“Grian Chatten is the new great poetic voice of Ireland. One of the great Irish poetic voices of all time. I love him. And I know Bono f***ing loves him as well. Chatten is different and unique, and I feel that with him and the band. You know something different when it comes. It is obvious with them. It is unique. You’d have to almost go back to the f***ing Dean of St Patrick’s – Swift! – for that kind of satire and the anger about Ireland. And genuine anger, you know. The Fontaines DC have a lot to be angry about, of course. It’s all over I Love You. The mass grave of the children’s bodies found in the Catholic mother and baby home in Tuam five years ago.

“Overall, the songs in a sense are about the heritage of the Irish in London. The best art in film and music has come out of the London-Irish over the last 30 years with The Pogues and Martin McDonagh. They were probably the most talented people in their respective fields, and Fontaines DC are up there with them with this this new album. The music reminds me of The Pogues but it is more high intensity, more rap and poetic in a way than Irish traditional music. I love it. “

Gavin Friday, singer: I Love You.

“Punk post punk? Who cares? The Fontaines are f***ing the business. Beautifully and unapologetically themselves, they are one of the most poignant and relevant bands this country has spawned. I Love You hits hard. Huge respect to the boys in the best band.”

Moglai Bap, rapper with Kneecap: In ar gCroithe go deo.

“The song being about the family of Margaret Keane and the fact that the Church of England wouldn’t allow the phrase on a gravestone because they deemed Irish to be a political statement is powerful. It shows how institutions can suppress language and culture and homogenise identity. It should never be accepted. The choir sounding minor harmonies of Deego and Curley bring a sort of religious hypnotic sound to In ar gCroithe go deo as the guitars and drums build over the six minutes of the song. It’s a proper confident opening track.

“To see the Irish language, sit at the top of the album is class. The boys are absolutely smashing it and fair f***s to them. They deserve all the success.”

Cat Dowling, singer-songwriter: I Love You.

“I have been drawn in by the lyrics and voice of Grian Chatten from the beginning. It’s both his delivery and how convincing he sounds when he speaks and sings that is one of the most compelling things about the Fontaines DC. You are drawn in by both the narratives he weaves and the honesty of the lyrics. It sounds like they are coming from someone who really doesn’t give a f*** what others think but you know intrinsically that this is most likely not the case.

“I imagine he has toiled over some and many of those lines as the position of each line and word will make or break the song. His skill is that he makes it sound like these words are flowing from his tongue without much effort and it’s this, almost seamless, conversation with himself and the world that makes it impossible not to be drawn in from the start. I picked this song because the words and the sentiment catch you unexpectedly.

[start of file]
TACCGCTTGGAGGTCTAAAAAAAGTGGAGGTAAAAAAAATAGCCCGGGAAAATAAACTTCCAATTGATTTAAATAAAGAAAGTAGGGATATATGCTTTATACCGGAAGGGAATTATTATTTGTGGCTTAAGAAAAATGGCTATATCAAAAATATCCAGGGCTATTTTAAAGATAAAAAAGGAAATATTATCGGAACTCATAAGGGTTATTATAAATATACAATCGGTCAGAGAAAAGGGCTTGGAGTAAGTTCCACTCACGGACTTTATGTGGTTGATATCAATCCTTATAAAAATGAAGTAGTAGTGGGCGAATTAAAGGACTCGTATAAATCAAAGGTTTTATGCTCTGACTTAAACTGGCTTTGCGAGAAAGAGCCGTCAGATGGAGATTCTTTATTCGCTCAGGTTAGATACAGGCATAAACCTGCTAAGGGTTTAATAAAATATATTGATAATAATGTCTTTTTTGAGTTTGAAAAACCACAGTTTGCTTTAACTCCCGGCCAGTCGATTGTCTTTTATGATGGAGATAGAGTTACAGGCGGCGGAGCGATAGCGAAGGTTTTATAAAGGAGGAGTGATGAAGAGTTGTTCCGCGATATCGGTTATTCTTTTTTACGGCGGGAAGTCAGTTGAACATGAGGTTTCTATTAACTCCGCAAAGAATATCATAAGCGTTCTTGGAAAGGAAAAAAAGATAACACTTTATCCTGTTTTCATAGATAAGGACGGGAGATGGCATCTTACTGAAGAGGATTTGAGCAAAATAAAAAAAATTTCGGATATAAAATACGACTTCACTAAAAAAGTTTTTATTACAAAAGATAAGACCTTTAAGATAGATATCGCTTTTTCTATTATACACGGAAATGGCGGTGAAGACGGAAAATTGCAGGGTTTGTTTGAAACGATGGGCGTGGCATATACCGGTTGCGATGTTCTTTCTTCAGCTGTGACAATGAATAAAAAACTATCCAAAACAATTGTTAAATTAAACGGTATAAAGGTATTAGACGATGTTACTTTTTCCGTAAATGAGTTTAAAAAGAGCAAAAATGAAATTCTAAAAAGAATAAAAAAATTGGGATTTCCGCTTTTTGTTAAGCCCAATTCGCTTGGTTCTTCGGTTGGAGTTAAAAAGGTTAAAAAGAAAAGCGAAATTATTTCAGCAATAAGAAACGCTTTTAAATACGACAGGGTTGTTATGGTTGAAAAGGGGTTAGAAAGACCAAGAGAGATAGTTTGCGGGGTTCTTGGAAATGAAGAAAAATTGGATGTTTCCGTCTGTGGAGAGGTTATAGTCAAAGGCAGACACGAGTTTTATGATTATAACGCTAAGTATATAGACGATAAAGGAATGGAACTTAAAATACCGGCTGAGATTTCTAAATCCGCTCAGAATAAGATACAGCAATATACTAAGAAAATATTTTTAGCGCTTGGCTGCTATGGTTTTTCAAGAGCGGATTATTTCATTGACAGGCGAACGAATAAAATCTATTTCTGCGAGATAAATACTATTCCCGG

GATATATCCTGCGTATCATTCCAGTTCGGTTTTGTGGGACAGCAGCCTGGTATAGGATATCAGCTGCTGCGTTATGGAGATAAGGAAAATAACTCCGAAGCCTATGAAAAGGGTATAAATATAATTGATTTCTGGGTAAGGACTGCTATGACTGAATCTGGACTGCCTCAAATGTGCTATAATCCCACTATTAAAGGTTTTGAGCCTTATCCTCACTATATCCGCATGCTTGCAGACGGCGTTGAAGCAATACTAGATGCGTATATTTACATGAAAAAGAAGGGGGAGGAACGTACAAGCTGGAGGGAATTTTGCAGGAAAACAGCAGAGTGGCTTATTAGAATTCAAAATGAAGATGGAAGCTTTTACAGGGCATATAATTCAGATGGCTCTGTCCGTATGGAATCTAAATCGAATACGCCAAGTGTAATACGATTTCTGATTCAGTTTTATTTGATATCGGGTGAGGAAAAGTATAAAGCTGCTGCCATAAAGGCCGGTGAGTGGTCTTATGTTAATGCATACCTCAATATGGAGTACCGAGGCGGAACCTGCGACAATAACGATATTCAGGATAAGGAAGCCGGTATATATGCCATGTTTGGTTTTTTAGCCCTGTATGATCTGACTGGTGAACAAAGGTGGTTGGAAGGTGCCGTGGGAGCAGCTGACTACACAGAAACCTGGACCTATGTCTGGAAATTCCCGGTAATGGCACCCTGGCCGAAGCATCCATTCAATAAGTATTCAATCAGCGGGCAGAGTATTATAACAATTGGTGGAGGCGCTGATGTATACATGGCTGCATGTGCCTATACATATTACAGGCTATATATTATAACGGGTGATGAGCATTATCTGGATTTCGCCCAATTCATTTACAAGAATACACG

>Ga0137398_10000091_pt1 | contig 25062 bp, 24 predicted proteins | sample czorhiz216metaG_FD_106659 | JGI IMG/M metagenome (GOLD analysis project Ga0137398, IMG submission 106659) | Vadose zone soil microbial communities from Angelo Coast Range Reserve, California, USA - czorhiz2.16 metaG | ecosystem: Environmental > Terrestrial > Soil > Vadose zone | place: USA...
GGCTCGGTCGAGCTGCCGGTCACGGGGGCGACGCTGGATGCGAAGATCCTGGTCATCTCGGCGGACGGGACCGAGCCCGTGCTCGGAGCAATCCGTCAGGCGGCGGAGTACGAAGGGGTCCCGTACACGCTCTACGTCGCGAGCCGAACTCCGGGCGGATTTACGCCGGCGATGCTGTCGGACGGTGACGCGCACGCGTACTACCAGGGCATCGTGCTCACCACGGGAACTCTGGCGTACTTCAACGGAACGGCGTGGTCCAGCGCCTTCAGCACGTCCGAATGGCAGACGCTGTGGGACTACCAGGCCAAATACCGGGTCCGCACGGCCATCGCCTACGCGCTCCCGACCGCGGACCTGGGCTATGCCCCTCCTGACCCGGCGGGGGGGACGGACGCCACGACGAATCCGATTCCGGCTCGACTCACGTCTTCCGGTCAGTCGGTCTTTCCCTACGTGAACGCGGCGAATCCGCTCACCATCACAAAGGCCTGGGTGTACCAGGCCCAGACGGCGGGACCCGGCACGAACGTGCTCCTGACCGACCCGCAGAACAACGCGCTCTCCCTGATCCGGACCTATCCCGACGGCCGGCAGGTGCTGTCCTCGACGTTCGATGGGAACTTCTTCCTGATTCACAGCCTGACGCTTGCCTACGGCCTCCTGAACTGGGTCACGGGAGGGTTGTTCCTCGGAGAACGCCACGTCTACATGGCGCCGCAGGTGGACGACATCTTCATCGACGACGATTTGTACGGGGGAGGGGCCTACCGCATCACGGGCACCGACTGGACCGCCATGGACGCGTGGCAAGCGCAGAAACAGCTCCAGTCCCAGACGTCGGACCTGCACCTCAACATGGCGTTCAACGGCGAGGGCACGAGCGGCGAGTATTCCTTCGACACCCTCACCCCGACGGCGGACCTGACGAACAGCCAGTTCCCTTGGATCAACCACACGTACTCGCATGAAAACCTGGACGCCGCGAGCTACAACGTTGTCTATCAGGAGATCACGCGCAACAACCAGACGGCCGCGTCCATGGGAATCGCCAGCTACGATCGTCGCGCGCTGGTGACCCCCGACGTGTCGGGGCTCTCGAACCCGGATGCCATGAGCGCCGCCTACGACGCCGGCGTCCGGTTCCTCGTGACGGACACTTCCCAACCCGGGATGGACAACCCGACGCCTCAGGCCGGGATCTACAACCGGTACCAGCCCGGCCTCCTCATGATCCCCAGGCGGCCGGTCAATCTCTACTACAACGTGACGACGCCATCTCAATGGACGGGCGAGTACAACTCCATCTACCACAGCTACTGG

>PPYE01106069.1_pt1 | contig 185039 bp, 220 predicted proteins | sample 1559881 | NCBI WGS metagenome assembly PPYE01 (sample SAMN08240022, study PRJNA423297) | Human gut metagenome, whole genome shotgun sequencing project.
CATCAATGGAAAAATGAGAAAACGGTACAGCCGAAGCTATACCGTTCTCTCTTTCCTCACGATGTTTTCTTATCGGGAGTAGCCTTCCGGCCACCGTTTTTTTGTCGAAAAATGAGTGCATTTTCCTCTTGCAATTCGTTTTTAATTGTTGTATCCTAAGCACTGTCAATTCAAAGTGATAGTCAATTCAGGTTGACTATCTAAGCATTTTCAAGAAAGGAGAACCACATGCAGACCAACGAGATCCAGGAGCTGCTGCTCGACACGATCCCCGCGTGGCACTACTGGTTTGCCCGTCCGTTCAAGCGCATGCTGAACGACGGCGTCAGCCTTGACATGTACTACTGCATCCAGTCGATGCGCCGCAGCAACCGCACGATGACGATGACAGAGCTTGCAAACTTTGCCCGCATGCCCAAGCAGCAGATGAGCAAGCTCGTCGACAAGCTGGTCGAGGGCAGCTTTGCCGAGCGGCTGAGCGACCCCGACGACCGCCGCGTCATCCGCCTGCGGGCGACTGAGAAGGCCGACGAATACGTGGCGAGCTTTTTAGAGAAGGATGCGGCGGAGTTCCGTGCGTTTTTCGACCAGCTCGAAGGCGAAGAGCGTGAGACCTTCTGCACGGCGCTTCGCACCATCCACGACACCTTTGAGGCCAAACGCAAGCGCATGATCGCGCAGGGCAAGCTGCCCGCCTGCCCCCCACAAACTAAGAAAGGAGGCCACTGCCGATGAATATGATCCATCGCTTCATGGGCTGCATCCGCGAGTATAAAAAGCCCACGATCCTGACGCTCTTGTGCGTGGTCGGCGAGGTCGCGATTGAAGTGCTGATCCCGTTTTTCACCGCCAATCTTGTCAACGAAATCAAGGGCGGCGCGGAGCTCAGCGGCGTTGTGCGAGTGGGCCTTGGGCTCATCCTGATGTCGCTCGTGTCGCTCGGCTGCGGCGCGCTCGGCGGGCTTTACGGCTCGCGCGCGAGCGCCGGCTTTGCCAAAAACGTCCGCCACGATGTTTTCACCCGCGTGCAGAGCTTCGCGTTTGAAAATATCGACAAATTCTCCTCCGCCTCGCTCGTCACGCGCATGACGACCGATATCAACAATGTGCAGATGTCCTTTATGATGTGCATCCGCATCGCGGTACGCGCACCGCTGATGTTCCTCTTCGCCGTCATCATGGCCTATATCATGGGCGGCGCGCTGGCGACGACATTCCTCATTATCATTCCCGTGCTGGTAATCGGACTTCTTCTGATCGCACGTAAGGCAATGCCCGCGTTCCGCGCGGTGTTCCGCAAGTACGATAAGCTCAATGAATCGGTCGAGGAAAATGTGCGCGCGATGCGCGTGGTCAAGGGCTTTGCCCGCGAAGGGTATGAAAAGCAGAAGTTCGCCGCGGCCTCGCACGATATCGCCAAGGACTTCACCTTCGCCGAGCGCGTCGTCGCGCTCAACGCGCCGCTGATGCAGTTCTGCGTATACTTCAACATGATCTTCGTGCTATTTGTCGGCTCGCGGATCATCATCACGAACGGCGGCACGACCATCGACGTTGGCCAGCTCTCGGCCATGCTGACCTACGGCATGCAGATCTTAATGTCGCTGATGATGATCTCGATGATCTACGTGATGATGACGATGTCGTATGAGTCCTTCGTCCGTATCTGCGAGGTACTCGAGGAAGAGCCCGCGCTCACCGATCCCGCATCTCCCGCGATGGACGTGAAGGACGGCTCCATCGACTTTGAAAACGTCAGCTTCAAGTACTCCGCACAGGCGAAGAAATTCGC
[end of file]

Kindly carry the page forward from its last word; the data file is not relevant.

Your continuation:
“I love the writing in this song because there are so many layers to it. One of the things I need most from cinema and song writing is a high level and element of surprise. In this song, it feels like you have been invited on an unexpected road trip with a familiar theme but this time the theme moves into slightly unfamiliar territory. You don’t know the roads, the direction or the end journey but because you are so engaged with where he is taking you that you can’t help but be addicted to the journey.”

Camille O’Sullivan, singer: I Love You.

“Fontaines DC have a enigmatic, distinctive sound. A mix of unique sounding reverbed magic guitar, heavy drum interweaved with a sung Irish accent. It’s a winning combination in the world of processed music. You enter into a dark dreamlike state at times on the new album, a hypnotic rock spell with repetitive poetic phrases, a sonic world of unrushed Dublin post punk music. If it reminded me of anything it’s the brilliant 1980s band Whipping Boy as well as Joy Division, Smashing Pumpkins…and at times maybe hypnotized by its poetic rock mediation, a modern-day Samuel Beckett, if he was a singer now.

“Highlights are when he finally breaks into a story with lyrics, the simplicity and vulnerability of just acoustic accordion and his Irish accent in The couple that got away; the most accessible rock song Roman Holiday; the sublime opening on an album with soaring band backing vocals In ar gCroithe go deo; and possibly my favourite when he and the band’s latent anger finally explodes on the political I Love You, a dramatic song that seems almost in two halves weaving together the spirituality of the guilt and pride of being an Irish person. I can imagine audiences joining in singing that anthemic rising chorus wherever they travel the world.”

Oliver Callan, comedian and broadcaster: I Love You.

I Love You because it’s gorgeous but also furious. They’re a band with things to say about Ireland and they do it in poetry. Fontaines DC are astounding live performers.”